Data General/One Portable Computer

Data General was a company that made mini-computers in competition with Digital Equipment Corp. But in 1984 it introduced a portable personal computer. This is a nicely designed pamphlet that shows the first stage of the development of the "lap top" computer.

Entrex Data Entry System

This is a rather vulgar pamphlet but it is included here as an example of a section of computer business that is long gone and largely forgotten. In the 1960's and 1970's mainframe computers used magnetic tape for their faster Input/Output. Records to be processed had first to be written to magnetic tape. With IBM mainframes an auxiliary small computer was often used to load to magnetic tape records punched on cards by key-punch operators. Being able to type direct to tape seemed like an interesting business opportunity (indeed the first UNIVAC had such a device. ) Some quite large and initially successful companies offered "type to tape" systems, Mohawk Data Systems in particular. Entrex was another competitor in this specialised field.


This language was developed at Sperry Rand UNIVAC for the UNIVAC range of computers and released in 1957. It was intended as a language to write data-processing programs. It is particularly interesting as it was one of the main inputs to the design and specification of the standard COBOL language.

Jacquard Systems Videocomputer

A handsome pamphlet describing a system marketed in the early 1980s to bring the power of personal computing into the office. This nicely illustrates what these first office computers were like when the market was competitive before the dominance of Windows.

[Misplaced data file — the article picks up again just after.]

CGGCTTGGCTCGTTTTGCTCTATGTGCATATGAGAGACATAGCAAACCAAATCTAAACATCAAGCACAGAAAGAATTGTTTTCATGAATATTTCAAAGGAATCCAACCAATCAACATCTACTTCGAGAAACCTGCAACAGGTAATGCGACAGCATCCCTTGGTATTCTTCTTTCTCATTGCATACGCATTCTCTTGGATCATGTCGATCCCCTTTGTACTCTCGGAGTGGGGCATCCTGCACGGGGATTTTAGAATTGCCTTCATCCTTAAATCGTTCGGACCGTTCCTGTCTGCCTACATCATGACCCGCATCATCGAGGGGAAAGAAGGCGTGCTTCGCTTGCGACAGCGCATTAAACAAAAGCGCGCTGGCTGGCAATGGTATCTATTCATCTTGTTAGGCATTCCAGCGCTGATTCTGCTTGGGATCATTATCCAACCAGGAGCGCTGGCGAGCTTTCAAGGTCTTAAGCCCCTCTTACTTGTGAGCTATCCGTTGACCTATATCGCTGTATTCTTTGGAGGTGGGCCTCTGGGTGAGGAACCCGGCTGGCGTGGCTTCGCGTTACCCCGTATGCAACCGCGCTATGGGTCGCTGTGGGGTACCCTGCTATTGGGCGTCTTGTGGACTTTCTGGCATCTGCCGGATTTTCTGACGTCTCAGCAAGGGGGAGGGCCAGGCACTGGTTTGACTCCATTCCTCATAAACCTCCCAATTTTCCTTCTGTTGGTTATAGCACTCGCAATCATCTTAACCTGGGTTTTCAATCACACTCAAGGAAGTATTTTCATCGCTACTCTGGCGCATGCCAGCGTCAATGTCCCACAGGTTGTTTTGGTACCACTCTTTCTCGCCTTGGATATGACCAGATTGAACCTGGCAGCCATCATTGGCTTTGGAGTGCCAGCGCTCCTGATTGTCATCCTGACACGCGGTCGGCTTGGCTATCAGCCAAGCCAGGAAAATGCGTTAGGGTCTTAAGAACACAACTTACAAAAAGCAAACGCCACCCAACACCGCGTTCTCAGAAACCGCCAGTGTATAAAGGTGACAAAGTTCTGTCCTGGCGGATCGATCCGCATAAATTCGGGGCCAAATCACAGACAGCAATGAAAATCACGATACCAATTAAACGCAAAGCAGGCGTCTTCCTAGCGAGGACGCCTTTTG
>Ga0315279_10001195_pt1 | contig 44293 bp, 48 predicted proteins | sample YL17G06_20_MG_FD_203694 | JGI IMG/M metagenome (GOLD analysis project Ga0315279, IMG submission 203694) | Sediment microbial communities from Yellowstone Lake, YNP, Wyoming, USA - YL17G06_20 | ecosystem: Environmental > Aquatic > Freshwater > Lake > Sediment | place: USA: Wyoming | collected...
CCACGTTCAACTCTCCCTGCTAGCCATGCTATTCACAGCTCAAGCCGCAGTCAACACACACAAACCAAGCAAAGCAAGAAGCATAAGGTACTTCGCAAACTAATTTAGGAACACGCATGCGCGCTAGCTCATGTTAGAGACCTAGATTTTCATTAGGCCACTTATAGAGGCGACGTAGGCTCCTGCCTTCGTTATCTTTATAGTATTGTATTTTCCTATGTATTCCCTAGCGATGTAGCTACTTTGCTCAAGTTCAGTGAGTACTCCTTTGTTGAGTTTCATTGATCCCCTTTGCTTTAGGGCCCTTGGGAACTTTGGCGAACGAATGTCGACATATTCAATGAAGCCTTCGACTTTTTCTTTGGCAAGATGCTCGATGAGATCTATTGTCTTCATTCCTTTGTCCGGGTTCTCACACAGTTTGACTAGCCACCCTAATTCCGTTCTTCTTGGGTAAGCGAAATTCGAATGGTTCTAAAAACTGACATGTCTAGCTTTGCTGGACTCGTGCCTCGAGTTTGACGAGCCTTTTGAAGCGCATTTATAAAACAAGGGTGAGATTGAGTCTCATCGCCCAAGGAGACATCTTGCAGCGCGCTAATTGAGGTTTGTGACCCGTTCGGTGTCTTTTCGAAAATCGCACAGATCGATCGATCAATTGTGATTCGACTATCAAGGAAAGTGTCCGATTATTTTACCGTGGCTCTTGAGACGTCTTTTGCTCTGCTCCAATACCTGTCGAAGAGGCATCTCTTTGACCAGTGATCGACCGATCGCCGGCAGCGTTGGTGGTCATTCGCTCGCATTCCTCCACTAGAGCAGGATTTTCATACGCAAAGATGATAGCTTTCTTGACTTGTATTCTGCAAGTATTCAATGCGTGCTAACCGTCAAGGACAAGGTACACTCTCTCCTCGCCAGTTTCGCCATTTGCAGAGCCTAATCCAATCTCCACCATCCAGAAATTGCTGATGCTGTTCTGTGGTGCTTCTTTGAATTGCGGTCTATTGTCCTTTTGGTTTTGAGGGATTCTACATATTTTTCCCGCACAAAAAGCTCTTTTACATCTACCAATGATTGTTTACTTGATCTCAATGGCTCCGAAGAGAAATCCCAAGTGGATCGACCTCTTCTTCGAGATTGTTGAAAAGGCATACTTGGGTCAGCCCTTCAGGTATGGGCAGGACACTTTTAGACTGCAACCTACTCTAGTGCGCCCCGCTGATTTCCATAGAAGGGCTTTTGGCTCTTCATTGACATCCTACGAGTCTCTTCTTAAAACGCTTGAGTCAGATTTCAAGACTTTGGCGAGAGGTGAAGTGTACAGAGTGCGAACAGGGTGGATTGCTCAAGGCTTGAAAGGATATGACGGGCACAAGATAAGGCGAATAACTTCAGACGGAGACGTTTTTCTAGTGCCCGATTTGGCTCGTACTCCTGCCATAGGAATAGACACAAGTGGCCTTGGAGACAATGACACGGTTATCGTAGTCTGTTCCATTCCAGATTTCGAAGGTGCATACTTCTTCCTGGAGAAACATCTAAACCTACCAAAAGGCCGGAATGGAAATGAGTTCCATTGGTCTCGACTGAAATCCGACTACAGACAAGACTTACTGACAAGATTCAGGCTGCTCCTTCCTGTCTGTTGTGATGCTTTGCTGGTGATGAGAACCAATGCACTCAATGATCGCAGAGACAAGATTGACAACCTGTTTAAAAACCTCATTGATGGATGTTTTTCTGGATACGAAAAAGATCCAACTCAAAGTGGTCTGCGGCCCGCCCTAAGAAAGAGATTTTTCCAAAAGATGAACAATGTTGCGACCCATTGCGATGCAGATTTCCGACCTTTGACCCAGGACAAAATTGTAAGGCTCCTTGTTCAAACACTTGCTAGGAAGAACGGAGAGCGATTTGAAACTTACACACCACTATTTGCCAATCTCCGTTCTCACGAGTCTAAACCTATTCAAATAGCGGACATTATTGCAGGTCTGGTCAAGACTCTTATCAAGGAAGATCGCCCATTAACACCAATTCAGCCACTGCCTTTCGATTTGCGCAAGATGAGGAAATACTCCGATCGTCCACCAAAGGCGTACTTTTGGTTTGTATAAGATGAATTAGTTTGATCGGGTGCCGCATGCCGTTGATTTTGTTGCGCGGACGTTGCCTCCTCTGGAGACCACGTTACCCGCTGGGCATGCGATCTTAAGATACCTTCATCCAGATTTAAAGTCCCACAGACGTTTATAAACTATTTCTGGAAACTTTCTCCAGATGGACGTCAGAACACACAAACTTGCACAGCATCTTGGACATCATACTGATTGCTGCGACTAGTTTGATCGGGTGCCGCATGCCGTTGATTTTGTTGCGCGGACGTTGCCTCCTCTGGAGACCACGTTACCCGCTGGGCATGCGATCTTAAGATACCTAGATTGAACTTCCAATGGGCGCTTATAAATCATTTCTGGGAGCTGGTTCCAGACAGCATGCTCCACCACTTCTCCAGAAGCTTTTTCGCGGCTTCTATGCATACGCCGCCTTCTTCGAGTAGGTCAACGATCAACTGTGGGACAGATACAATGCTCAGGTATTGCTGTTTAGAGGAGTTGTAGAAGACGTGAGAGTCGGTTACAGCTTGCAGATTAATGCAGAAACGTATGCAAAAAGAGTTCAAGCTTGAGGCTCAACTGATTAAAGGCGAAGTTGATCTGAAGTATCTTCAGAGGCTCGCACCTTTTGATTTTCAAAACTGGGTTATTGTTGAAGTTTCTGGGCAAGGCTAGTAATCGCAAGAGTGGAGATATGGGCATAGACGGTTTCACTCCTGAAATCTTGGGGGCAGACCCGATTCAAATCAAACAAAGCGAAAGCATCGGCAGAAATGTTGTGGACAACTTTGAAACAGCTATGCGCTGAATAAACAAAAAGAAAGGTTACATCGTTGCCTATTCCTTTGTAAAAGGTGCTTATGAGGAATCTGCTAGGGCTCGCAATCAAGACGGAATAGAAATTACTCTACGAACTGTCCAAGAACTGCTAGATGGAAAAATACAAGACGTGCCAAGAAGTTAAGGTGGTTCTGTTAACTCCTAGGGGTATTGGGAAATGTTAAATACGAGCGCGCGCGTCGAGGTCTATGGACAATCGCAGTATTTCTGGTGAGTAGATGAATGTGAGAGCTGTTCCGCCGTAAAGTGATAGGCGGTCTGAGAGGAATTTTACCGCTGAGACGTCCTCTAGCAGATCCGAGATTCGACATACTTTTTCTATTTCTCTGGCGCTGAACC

IBM Selective Sequence Electronic Calculator

The IBM SSEC was a one-off relay-based card-programmed calculator that was the pinnacle of that particular line of development. The project was started by IBM partly because of disquiet regarding the lack of credit the firm gained from their design of the Harvard Mark I machine. The SSEC generated great publicity when it was installed in 1946 in a store-front display on New York's Madison Avenue. Although the "end of the line" the SSEC was valuable for IBM's technology development due to its incorporation of fully electronic subsystems. (This is quite a large document.)

Hewlett Packard HP2100

The HP2100 was one of the first mini-computers to be sold widely. This brochure captures the spirit of the late 60s.

Honeywell Computer History

This delightful brochure uses some of the Honeywell animal sculptures to illustrate an early history of computing from the Honeywell point of view.


The MONIAC was an analogue computer that used the flow of water to simulate economies. It was developed by the New Zealand economist Bill Phillips at the London School of Economics.

The Naked Mini

Computer Automation's "Naked Mini" was very inexpensive for the time.

Poly 1 Computer

Here is a brochure for a computer, made in New Zealand, intended for the education market. The Poly is featured in the NZ-made computers display on this floor. We also have brochures on the Poly 2 Computer , and on Progeni , the company that made the Poly computers.


Apply now!


Postgraduate study options

Computer Science Blog

Please give us your feedback or ask us a question

This message is...

My feedback or question is...

My email address is...

(Only if you need a reply)

A to Z Directory | Site map | Accessibility | Copyright | Privacy | Disclaimer | Feedback on this page